Perdita (Xerophasma) rhondae Griswold, 2010

Griswold, Terry & Miller, Wensdae, 2010, A Revision of Perdita (Xerophasma) Timberlake (Hymenoptera: Andrenidae), Zootaxa 2517 (1), pp. 1-14 : 7-9

publication ID

https://doi.org/ 10.11646/zootaxa.2517.1.1

DOI

https://doi.org/10.5281/zenodo.5309431

persistent identifier

https://treatment.plazi.org/id/611487AF-FFD4-6628-FF55-FAE5FF1DF9AE

treatment provided by

Felipe

scientific name

Perdita (Xerophasma) rhondae Griswold
status

new species

Perdita (Xerophasma) rhondae Griswold , new species

( Figs. 5, 10, 15, 20 View FIGURES 1–20 , 23 View FIGURES 21–23 )

Female. Length: 7.0– 7.5 mm. Forewing length: 5–5.5 mm. Head, mesosoma pale caramel-colored except: most of face cream-colored; dark-brown longitudinal mark above antennal socket, interocellar area, ventral area of mesepisternum; brown lateral longitudinal mark on mesoscutum, U-shaped mark on propodeum. Costal vein, prestigma dark. Stigma slightly stained, ventral margin distinctly darkened. T1–3 with subapical brown bands widened laterally on otherwise caramel-colored terga, on T4 reduced to lateral spot. Frons shiny. Mesoscutum impunctate, with sparse long pale hair present only anteriorly and laterally. Mesoscutum, scutellum shiny. Propodeal triangle somewhat shiny, finely reticulate.

Mandible simple, without preapical tooth. Labrum with apical margin slightly convex. Clypeal width dorsally slightly greater than width of each subantennal area. Frontal line scarcely raised, grooved. Facial fovea dull, linear, densely pubescent, extending from middle of antennal socket two-thirds distance to median ocellus. Ocellar area not inflated. Median ocellar diameter 1/6 width of interocular distance at level of median ocellus. Length of vertex behind lateral ocellus greater than ocellar diameter. Forecoxa, mesepisternum ventrally with long, simple, erect, apically bent hair. Length of marginal cell on wing margin less than or equal to 1.5 apical width. Pygidial plate broadly truncate.

Male. Length: 5.5 mm. Forewing length: 4 mm. Head, mesosoma, legs pale caramel-colored except: entire face yellow; dark brown between ocelli, posterior to eye, longitudinal line laterally on mesoscutum, propodeum dorsally and posteriorly; brown subapical band on T1, less distinct bands on T2–4 broadened into spots laterally. T2 lateral fovea sometimes forming fine dark line. Sculpture, punctation, pubescence as in female except clypeus densely punctate.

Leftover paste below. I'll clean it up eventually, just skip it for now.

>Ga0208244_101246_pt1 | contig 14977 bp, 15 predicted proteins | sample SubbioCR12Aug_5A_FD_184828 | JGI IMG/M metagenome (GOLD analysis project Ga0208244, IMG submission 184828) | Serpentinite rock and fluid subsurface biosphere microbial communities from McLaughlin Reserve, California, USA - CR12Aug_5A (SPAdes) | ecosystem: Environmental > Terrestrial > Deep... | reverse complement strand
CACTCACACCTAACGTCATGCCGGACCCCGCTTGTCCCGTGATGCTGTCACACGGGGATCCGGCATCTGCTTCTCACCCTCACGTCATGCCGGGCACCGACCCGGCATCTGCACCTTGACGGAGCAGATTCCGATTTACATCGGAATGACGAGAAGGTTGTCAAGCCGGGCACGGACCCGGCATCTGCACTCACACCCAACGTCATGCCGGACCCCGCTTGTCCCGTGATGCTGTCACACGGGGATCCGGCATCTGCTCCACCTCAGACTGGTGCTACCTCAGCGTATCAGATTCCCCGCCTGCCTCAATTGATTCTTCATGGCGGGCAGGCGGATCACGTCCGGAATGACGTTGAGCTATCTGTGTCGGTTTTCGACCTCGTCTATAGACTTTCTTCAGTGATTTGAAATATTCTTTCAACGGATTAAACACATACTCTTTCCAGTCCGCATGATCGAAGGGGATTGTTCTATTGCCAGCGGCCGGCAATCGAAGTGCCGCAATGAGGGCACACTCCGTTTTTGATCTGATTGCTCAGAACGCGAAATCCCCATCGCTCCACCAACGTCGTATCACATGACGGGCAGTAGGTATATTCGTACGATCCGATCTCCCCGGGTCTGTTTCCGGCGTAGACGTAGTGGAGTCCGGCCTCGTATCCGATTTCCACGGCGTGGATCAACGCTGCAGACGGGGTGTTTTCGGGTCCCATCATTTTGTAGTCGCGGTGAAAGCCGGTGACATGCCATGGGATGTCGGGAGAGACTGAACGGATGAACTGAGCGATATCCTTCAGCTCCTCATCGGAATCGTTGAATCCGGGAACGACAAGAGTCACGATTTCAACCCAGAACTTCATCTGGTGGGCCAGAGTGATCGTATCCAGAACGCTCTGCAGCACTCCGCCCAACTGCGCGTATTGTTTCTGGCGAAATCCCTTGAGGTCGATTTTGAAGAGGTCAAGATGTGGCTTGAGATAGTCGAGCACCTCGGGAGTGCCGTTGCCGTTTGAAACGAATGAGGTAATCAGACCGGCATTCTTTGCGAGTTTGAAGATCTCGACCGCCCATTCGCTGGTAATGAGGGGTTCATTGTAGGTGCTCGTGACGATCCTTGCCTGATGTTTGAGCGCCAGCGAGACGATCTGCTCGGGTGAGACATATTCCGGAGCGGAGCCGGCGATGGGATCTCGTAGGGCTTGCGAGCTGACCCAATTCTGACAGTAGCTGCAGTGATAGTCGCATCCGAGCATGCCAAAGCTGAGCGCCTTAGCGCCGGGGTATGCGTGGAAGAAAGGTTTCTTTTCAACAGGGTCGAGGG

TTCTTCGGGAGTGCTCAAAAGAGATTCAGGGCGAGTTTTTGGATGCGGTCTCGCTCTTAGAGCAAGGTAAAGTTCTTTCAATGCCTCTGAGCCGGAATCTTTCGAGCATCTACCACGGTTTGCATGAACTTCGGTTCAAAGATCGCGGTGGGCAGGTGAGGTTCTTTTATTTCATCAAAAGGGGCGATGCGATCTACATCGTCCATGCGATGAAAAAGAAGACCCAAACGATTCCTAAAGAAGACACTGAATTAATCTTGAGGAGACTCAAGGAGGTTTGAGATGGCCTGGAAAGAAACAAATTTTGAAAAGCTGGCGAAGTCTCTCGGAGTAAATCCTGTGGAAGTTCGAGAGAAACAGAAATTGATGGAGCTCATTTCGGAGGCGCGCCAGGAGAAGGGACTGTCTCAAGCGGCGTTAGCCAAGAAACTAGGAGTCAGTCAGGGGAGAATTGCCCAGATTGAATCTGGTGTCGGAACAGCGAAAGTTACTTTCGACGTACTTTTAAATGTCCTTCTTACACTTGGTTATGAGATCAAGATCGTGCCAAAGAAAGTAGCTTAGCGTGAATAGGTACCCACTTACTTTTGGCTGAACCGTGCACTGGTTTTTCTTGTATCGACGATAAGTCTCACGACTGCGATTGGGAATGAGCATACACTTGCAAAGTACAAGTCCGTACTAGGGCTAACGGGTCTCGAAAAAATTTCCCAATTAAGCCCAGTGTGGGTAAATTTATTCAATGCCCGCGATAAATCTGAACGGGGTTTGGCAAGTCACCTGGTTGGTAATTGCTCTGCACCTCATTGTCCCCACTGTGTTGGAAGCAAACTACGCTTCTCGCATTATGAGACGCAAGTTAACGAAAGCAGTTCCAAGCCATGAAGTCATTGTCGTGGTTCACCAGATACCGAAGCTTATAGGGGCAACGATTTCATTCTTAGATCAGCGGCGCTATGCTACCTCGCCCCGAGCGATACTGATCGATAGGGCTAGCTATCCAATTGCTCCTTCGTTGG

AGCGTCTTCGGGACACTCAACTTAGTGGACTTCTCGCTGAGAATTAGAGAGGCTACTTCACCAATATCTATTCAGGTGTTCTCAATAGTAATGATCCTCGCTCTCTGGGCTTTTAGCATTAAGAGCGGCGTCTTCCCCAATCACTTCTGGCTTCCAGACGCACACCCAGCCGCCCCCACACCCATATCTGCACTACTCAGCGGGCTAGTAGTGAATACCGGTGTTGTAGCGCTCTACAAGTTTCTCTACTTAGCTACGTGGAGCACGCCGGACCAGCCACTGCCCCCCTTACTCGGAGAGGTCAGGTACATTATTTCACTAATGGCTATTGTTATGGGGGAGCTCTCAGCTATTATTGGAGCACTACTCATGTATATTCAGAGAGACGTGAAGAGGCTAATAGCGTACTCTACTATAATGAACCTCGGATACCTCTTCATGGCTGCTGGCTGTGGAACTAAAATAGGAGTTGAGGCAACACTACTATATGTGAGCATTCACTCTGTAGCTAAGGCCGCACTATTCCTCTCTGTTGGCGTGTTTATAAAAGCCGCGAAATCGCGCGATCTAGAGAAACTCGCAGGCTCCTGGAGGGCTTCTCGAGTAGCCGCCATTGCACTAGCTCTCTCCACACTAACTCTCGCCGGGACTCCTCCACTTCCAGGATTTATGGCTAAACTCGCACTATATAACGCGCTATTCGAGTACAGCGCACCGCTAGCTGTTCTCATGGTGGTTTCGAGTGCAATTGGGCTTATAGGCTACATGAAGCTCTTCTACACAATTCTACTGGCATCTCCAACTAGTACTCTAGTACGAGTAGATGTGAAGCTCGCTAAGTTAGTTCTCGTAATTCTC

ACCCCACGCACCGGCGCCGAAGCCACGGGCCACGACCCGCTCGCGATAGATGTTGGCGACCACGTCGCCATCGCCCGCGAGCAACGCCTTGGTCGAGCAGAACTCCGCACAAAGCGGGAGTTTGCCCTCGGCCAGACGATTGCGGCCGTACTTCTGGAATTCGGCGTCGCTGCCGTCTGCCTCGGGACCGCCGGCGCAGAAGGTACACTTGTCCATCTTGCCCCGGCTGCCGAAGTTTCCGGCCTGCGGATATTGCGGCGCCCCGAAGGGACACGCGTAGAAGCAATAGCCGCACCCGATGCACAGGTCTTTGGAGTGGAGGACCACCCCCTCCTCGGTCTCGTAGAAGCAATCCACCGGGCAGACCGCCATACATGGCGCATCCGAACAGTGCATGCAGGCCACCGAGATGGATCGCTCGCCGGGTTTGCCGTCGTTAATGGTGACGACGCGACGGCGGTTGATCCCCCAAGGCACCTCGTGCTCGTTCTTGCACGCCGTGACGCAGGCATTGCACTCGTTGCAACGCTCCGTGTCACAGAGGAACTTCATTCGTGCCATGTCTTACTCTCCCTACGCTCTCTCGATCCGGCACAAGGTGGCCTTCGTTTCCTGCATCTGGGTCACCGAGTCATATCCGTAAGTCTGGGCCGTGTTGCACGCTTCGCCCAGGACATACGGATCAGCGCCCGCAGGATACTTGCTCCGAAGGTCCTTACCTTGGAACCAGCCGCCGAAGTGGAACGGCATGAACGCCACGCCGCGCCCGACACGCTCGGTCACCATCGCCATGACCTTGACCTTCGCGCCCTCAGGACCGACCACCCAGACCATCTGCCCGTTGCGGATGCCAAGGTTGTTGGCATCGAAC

Clypeal width dorsally approximately two times greater than width of each subantennal area. Supraclypeal area conically protuberant, with tuft of erect, apically bent hair. Facial fovea pubescent, elliptical, minutely depressed, equidistant from level of ventral margin of median ocellus and dorsal margin of antennal socket.

Frontal line, ocellar diameter, forewing as in female. T7 with pygidial plate well defined, with apical tuft of hair protruding from beneath apical margin. S8 as in Fig. 20 View FIGURES 1–20 . Genitalia as in Figs. 10, 15 View FIGURES 1–20 .

Type material. Holotype female: USA California, Inyo Co., Stovepipe Wells, 1.76 mi ENE; Stovepipe Main Dunes , near S margin, 11S E489743 N4051323, 26 Apr 2003, Camissonia , T. & R. Griswold . Paratypes: 6 males, 2 females, same data as holotype . Holotype is the property of the National Park Service and is indefinitely deposited in the U.S. National Pollinating Insects Collection, Logan, Utah; paratypes in Logan and the Death Valley National Park collection .

Diagnosis. Females with head more robust than in other Xerophasma , with the vertex longer. The conical protuberance and tuft of hair on the supraclypeal area in the male is not found in other Xerophasma or elsewhere in the genus.

Range. Apparently endemic to Death Valley ( Fig. 23 View FIGURES 21–23 ). Known only from dunes near Stovepipe Wells where it was active at dusk.

Variation. The size of the dark markings varies slightly in both sexes.

Etymology. This species was discovered after we thought we had completed this manuscript. It is a great pleasure to name this bee after my wife Rhonda, who has been my companion on many an entomological quest, and who discovered these bees on Camissonia as we were leaving the dunes near Stovepipe Wells at dusk.

T

Tavera, Department of Geology and Geophysics

R

Departamento de Geologia, Universidad de Chile

Kingdom

Animalia

Phylum

Arthropoda

Class

Insecta

Order

Hymenoptera

Family

Andrenidae

Genus

Perdita